If there is one trait of Gov. Susana Martinez, a Republican, that irks lawmakers on the opposite side of the aisle, it is her reluctance to negotiate. Ms. Martinez handles the Legislature in much the same way that she made a name for herself as a county prosecutor — a tough-as-nails approach that helped carry her all the way to the state’s highest government post.
On one of the defining issues of her tenure, the fight to repeal the state’s law allowing illegal immigrants to get a driver’s license, her persistence — or intransigence, depending on whom you ask — may have paid off. She immediately embraced a bipartisan bill introduced on Feb. 13 that would do just that; though to hear her tell it, she also gave in by supporting an alternate driver’s license for young immigrants benefiting from deferred deportation.
Ms. Martinez’s spokesman called it a “very reasonable compromise.” It comes at a perfect time for the governor, who is about to travel the country as an envoy of the Republican Party, recruiting Latinos to run for office or, at the very least, to give the party a second chance. (Gov. Brian Sandoval of Nevada has also been drafted for the same role.)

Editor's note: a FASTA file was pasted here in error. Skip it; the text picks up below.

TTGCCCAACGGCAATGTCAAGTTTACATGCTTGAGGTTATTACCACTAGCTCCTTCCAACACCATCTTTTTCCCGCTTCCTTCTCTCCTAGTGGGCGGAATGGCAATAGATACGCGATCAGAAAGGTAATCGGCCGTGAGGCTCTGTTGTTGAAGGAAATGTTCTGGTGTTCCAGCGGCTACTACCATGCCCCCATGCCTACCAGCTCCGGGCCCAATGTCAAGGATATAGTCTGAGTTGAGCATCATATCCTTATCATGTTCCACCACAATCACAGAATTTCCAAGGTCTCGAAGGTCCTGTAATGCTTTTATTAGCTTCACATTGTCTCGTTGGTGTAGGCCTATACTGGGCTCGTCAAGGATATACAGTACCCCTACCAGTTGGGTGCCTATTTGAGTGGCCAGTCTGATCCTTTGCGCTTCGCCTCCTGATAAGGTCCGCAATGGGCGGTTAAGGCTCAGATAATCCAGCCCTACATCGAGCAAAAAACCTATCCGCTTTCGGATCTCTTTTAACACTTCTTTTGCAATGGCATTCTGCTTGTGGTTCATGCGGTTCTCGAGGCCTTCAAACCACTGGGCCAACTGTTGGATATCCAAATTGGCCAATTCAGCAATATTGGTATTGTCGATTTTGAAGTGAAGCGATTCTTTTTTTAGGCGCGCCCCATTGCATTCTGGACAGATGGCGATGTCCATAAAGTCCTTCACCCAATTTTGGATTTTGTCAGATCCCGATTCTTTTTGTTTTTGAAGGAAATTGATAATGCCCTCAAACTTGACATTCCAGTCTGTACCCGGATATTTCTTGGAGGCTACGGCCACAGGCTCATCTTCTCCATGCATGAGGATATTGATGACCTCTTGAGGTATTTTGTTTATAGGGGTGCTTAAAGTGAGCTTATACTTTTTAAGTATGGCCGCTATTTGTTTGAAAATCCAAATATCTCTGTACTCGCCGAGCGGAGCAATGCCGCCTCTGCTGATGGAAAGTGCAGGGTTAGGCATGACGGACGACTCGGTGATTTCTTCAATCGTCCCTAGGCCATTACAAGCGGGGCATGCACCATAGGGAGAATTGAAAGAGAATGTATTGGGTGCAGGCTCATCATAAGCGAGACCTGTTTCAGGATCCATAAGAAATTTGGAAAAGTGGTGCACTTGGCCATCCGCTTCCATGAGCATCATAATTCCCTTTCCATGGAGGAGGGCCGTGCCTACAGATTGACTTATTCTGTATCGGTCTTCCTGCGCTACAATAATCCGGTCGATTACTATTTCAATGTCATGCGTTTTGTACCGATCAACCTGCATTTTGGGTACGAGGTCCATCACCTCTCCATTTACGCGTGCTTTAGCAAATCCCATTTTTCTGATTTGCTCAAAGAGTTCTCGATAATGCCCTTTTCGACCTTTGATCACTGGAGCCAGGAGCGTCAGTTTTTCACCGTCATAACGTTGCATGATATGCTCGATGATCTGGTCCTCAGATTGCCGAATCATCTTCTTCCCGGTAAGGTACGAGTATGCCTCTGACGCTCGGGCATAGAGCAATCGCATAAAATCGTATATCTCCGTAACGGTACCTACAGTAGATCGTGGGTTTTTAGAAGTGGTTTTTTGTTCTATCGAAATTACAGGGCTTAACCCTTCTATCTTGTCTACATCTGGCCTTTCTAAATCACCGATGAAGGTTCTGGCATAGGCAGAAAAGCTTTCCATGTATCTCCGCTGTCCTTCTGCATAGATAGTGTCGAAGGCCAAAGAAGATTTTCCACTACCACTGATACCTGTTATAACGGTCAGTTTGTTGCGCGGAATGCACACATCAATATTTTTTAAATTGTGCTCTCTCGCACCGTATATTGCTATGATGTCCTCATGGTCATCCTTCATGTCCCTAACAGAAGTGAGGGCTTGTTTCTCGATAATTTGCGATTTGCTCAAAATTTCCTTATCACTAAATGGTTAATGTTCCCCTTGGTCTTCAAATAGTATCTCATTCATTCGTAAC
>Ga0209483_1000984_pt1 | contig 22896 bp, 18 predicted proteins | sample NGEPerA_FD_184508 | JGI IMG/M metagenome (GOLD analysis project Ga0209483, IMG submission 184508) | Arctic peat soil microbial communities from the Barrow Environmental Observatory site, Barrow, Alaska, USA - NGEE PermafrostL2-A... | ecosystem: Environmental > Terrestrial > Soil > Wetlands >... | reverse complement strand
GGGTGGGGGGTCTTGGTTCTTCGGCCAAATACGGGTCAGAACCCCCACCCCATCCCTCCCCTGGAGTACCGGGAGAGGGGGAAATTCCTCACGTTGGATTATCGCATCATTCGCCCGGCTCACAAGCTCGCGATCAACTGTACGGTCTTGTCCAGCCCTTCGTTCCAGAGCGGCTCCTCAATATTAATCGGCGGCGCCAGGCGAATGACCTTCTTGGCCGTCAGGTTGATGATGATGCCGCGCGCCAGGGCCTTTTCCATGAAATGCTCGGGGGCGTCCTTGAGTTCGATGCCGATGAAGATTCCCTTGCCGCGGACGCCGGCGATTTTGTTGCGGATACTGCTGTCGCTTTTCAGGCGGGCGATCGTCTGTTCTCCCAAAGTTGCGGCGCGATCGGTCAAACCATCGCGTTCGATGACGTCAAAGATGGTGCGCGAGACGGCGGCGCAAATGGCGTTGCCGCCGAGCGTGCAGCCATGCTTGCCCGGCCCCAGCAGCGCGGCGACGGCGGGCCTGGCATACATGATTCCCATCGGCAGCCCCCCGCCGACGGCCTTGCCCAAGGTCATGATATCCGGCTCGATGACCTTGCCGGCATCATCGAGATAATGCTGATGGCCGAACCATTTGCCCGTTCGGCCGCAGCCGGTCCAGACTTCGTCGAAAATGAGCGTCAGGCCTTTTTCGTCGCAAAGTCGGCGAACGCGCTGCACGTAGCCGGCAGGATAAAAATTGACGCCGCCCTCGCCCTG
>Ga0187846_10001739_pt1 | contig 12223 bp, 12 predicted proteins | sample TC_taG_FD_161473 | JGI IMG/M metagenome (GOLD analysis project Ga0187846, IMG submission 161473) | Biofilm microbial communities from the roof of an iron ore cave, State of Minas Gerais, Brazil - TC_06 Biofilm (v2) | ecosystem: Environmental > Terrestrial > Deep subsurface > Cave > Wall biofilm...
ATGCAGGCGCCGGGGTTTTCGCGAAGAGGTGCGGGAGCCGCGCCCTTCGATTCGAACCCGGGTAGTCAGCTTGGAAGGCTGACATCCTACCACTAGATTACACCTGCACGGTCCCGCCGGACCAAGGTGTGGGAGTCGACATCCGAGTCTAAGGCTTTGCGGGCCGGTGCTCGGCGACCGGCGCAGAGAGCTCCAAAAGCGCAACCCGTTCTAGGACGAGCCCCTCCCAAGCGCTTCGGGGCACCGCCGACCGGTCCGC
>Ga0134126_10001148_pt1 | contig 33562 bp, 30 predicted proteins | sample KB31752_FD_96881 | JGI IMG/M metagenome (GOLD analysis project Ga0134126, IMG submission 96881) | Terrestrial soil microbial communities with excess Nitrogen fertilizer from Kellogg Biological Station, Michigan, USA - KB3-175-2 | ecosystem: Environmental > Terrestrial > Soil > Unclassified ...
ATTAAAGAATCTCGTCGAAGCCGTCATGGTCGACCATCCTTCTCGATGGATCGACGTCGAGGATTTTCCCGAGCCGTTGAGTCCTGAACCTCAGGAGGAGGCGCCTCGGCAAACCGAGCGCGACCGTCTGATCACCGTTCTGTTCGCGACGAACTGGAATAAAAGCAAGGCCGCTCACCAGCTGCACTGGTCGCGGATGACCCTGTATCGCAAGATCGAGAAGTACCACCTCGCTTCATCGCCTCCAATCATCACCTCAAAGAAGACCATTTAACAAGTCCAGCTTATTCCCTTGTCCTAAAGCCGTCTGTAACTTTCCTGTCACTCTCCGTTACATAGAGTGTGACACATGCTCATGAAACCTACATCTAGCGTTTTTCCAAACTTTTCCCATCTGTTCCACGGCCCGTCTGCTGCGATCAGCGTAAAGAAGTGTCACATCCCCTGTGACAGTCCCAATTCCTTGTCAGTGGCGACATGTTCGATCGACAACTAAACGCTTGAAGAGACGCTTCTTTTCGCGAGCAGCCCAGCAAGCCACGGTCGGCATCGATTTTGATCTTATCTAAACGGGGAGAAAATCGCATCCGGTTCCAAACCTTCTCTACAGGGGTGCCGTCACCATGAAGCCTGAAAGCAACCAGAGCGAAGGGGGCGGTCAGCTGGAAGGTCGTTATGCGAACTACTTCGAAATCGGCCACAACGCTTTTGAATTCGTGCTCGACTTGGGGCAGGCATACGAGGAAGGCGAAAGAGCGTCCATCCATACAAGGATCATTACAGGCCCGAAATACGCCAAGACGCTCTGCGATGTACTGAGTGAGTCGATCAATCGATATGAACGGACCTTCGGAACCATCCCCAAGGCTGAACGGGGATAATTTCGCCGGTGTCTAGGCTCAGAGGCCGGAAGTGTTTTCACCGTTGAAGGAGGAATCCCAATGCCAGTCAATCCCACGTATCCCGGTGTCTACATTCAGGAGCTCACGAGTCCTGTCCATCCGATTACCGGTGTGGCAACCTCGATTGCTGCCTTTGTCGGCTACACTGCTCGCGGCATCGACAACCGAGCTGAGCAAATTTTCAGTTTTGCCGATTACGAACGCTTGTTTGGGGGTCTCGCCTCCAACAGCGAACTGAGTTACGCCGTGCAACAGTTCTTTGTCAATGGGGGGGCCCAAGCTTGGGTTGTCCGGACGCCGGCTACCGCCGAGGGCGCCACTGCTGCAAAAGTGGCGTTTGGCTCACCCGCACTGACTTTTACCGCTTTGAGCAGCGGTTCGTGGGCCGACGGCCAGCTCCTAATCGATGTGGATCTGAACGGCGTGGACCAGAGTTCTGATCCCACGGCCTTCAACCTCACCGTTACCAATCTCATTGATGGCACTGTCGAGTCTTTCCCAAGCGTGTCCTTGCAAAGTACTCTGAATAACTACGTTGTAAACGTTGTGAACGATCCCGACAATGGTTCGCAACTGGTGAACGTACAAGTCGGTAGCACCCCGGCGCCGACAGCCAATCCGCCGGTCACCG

Ms. Martinez, 53, is by many measures the ideal ambassador: accomplished, charming and not afraid to speak her mind. She took office in 2011 as the nation’s first Latina governor, a distinction that alone qualifies her as a role model. In New Mexico, though, she has faced steady and increasingly vociferous criticism over the disconnect between the tone of her pronouncements and the substance of her policies.